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|Nabis rugosus Common Damsel Bug
Widespread in grassy habitats, and probably the commonest British nabid, N. rugosus is yellow-brown in colour, with rather pale forewings. The maximum width and length of the pronotum are very similar (width : length = 1.6 : 1.5).
This species is almost always brachypterous, the forewings reaching the end of the abdomen, or stopping just short of it. Macropterous (fully-winged) specimens are much rarer, and may be confused with N. ferus, and particularly N. pseudoferus.
The length of the 2nd antennal segment is greater than the maximum width of the pronotum, further separating this species from N. ericetorum and also N. brevis, a much scarcer species confined to bogs and wet areas of heathland. N. brevis also has distinct dark areas on the anterior femora, in addition to the pattern of dots and lines.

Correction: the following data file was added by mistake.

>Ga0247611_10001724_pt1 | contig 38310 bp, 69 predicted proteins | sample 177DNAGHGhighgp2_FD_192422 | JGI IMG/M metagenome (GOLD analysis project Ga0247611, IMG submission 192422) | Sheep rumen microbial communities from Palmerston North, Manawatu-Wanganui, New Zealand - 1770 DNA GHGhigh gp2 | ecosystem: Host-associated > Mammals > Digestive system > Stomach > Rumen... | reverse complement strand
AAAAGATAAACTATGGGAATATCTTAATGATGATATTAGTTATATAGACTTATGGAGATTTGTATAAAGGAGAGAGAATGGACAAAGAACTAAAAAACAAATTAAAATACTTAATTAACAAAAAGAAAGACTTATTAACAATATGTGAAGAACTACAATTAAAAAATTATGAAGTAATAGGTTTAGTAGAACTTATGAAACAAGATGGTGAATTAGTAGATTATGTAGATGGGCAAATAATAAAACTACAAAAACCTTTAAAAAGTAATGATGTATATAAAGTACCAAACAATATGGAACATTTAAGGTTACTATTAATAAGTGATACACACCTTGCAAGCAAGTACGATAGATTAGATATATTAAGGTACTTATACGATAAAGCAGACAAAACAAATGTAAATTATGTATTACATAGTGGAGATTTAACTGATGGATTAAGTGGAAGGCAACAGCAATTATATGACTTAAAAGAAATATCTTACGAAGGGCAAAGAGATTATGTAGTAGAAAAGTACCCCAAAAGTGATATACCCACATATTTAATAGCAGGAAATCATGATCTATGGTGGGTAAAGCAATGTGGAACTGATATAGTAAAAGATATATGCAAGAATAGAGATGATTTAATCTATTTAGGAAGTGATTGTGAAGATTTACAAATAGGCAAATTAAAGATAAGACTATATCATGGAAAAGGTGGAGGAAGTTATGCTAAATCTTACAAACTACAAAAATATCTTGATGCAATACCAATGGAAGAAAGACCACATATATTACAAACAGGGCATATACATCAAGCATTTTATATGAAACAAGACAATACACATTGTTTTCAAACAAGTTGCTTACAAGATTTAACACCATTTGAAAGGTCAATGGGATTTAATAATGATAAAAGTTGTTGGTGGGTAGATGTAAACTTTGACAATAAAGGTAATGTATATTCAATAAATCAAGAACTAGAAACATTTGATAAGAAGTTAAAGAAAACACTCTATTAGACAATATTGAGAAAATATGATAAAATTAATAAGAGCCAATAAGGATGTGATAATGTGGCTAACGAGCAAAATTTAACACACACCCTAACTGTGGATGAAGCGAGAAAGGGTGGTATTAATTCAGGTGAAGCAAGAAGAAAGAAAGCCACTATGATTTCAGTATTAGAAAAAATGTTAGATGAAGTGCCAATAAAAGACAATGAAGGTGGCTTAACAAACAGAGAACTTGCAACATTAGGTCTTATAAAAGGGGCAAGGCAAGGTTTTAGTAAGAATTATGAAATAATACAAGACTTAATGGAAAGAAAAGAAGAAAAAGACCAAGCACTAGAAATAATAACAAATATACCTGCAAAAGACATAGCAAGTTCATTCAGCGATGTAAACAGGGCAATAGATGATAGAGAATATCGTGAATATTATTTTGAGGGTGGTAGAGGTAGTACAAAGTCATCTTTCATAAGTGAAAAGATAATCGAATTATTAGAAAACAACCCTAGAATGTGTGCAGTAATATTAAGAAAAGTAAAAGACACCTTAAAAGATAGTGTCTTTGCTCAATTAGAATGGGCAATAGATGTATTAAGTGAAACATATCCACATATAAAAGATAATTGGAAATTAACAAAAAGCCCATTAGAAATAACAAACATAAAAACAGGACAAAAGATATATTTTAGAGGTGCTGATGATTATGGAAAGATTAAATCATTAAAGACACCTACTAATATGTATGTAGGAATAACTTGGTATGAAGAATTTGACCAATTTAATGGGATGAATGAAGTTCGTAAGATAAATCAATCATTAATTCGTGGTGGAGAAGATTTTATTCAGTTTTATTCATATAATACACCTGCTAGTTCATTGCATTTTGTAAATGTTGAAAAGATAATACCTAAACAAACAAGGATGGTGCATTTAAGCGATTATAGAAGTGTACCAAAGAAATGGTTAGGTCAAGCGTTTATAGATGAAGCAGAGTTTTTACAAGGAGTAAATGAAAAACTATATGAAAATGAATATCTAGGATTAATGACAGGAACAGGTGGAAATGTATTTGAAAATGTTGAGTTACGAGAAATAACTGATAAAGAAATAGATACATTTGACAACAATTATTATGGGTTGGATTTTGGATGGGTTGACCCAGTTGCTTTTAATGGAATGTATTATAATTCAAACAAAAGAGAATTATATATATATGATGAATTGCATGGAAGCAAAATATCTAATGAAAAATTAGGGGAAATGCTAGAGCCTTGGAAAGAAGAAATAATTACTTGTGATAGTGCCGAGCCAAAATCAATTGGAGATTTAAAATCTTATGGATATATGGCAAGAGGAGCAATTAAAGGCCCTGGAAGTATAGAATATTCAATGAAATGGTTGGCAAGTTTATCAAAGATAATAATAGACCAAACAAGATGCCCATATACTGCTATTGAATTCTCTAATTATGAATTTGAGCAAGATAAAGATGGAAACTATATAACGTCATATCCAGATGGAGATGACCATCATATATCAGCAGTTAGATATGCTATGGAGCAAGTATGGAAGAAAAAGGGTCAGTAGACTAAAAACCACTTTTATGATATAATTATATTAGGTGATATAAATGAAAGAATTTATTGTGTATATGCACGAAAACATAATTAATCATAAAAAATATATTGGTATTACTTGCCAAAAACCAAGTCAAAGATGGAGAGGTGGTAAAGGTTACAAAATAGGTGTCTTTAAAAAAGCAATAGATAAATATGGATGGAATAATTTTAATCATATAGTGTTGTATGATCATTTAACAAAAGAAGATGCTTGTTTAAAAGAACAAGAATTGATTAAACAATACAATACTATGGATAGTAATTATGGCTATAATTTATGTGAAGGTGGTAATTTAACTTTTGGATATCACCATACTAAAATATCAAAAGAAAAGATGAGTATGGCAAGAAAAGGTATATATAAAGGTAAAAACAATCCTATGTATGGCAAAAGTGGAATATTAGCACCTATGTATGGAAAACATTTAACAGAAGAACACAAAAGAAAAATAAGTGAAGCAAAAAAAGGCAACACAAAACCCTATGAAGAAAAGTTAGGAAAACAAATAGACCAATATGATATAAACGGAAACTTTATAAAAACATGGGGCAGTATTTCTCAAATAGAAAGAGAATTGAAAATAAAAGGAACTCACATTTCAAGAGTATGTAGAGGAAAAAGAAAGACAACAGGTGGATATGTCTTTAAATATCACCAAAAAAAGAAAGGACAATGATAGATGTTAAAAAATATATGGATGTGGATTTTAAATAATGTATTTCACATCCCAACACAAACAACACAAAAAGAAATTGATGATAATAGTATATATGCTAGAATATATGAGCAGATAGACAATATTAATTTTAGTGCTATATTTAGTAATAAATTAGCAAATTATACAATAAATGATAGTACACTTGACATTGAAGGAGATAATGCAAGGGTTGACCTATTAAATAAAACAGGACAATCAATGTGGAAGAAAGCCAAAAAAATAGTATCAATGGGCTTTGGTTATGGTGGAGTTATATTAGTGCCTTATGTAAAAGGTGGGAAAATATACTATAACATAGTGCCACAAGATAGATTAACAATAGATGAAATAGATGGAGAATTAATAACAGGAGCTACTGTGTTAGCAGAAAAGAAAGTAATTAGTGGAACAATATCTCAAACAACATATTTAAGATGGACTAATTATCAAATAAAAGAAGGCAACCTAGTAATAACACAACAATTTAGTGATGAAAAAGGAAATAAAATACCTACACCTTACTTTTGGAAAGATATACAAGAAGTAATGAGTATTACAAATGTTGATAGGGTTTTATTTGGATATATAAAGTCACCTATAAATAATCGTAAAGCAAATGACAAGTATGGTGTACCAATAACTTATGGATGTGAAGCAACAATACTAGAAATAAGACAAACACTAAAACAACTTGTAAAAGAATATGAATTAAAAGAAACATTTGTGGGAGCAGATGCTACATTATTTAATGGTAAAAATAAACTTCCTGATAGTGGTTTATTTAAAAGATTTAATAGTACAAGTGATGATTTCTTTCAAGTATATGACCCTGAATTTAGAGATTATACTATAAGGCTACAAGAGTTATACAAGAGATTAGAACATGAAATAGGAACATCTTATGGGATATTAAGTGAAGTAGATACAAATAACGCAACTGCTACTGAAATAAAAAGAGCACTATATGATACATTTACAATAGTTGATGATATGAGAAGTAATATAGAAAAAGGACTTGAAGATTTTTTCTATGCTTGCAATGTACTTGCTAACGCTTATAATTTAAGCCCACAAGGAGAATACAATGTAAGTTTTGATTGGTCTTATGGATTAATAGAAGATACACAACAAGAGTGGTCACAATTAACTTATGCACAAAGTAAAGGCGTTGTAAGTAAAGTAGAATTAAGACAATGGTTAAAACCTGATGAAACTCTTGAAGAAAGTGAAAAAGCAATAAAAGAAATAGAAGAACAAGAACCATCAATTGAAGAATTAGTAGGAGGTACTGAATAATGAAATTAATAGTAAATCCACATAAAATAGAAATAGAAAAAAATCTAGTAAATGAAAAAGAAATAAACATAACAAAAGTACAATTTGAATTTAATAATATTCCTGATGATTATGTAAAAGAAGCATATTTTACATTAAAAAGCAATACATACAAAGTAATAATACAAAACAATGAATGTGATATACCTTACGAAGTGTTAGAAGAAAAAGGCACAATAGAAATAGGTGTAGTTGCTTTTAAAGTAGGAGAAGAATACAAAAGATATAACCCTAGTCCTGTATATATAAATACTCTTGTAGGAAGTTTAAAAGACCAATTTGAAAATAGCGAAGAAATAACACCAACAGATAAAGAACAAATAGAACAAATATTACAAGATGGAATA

Adults overwinter, mating and egg-laying taking place in the spring. Larvae may be found June-September; the new generation of adults is complete from August onwards.
Adult: All year
Length 6.5-7.5 mm
|Adult female: north London (May 2007) ©Tristan Bantock
|Adult female: west London (May 2008) ©Tristan Bantock
||Adult female: north London (May 2007) ©Tristan Bantock
|Adult male: north London (May 2008) ©Tristan Bantock
||Adult macropter: south Wales (May 2009) ©Barry Stewart
|Nymph: north Wales (June 2008) ©Tristan Bantock